getrandom(), but there’s no reason to use it when you can use
/dev/random was based on the dated idea that entropy depleted. It isn’t true, and leads to developers devising weird workarounds to solve the problem.
You should remove the whole section that recommends the use of
/dev/random for cryptographic use cases.
That section might need an update for Linux 5.6.
Please don’t delete it yet. Feel free to add a link or opinion there. I more time to research this.
swap-file-creator/swap-file-creator at master · Kicksecure/swap-file-creator · GitHub reads from /dev/random but it’s written in bash so no libsodium.
Seems like this would have fit actually here better:
At first thought seems in a later kernel version getrandom() without GRND_INSECURE makes sense. Otherwise when it’s not possible to use getrandom() keep using /dev/random.
Proponents of the viewpoint that “
/dev/randomis obsolete, use
/dev/urandom, always” should explain:
- Why Linux offers both,
/dev/urandomand why if it is “really the same” isn’t just a symlink from the one to the other.
- Why Linux does not use the same code paths for
/dev/urandom? Why have this distinction in the first place?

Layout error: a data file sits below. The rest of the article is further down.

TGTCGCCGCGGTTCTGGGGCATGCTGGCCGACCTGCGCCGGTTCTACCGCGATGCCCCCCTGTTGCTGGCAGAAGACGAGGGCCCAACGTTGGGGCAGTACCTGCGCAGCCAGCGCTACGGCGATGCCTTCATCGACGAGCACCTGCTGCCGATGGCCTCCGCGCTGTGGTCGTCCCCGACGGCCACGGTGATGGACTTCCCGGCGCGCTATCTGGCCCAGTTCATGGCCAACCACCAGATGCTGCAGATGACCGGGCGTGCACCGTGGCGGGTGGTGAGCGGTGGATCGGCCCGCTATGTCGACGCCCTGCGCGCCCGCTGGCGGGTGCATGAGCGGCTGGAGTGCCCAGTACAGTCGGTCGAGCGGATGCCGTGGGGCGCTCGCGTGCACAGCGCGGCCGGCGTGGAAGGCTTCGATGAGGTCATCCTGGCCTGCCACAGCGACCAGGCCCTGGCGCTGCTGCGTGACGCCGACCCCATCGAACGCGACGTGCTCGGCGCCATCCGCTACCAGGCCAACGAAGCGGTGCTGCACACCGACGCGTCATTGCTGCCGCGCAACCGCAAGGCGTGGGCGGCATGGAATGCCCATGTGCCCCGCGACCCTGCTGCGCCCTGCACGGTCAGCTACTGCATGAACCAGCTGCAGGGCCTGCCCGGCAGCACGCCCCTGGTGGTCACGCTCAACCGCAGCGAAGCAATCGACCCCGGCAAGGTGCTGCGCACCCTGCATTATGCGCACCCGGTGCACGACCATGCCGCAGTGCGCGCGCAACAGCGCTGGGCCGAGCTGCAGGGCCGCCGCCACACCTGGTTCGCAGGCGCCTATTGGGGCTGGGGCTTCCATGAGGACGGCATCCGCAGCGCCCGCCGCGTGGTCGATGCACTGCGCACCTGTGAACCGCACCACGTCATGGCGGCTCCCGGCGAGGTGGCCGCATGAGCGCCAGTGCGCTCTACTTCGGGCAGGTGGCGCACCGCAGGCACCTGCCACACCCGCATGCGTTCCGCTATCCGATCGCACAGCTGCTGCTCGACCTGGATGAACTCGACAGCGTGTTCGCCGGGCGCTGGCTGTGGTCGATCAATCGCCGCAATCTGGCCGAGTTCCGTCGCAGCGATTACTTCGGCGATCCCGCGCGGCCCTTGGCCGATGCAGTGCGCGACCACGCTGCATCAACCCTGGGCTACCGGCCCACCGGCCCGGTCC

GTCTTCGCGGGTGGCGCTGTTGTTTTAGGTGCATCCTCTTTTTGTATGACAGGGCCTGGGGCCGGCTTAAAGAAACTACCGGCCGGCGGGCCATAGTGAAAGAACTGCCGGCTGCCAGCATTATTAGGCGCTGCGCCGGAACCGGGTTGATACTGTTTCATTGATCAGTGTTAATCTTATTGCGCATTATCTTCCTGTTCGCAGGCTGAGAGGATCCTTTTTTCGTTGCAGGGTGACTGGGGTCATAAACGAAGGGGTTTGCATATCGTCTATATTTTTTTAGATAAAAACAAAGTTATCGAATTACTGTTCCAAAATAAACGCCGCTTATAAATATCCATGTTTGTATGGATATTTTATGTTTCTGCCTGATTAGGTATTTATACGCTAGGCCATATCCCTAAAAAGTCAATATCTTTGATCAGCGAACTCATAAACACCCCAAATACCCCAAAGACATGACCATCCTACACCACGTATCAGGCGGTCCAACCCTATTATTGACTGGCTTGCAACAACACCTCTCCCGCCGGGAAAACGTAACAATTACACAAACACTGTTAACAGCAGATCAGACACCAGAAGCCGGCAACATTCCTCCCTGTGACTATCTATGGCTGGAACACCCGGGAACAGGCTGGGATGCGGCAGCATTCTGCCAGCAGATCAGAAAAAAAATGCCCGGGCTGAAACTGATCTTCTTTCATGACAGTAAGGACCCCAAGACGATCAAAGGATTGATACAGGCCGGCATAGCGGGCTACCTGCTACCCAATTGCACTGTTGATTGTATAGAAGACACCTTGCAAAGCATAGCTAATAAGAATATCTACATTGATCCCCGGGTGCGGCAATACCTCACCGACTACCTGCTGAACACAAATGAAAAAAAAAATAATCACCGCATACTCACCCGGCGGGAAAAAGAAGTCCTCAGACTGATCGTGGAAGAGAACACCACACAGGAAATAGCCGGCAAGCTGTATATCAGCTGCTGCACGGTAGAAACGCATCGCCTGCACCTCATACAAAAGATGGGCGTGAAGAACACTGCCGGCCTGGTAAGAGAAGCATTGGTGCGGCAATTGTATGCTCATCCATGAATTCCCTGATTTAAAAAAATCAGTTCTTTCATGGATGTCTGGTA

That’s an interesting link. I am going to read it. At first sight, seems it would be good to be added to the collection here:
Also generally that page could use improvements.
I am making this post to avoid over eagerly deletions of anything on that wiki page before I had a chance to catch up.
Stephan Mueller @smuellerDD is the author of jitterentropy-rng who also re-worked Linux kernel entropy said:
Yes, /dev/random or getrandom(2) blocks until it thinks it has sufficient entropy.
/dev/urandom should NOT be used for cryptographic purposes as it has no guarantee that sufficient seed is available.
Documentation and Analysis of the Linux Random Number Generator for the German government (BSI)
Would you like to have a look at Entropy, Randomness, /dev/random vs /dev/urandom, Entropy Sources, Entropy Gathering Daemons, RDRAND and like to comment?
More from Stephan Mueller @smuellerDD, source: Efficacy of jitterentropy RNG in Xen · Issue #6 · smuellerDD/jitterentropy-rngd · GitHub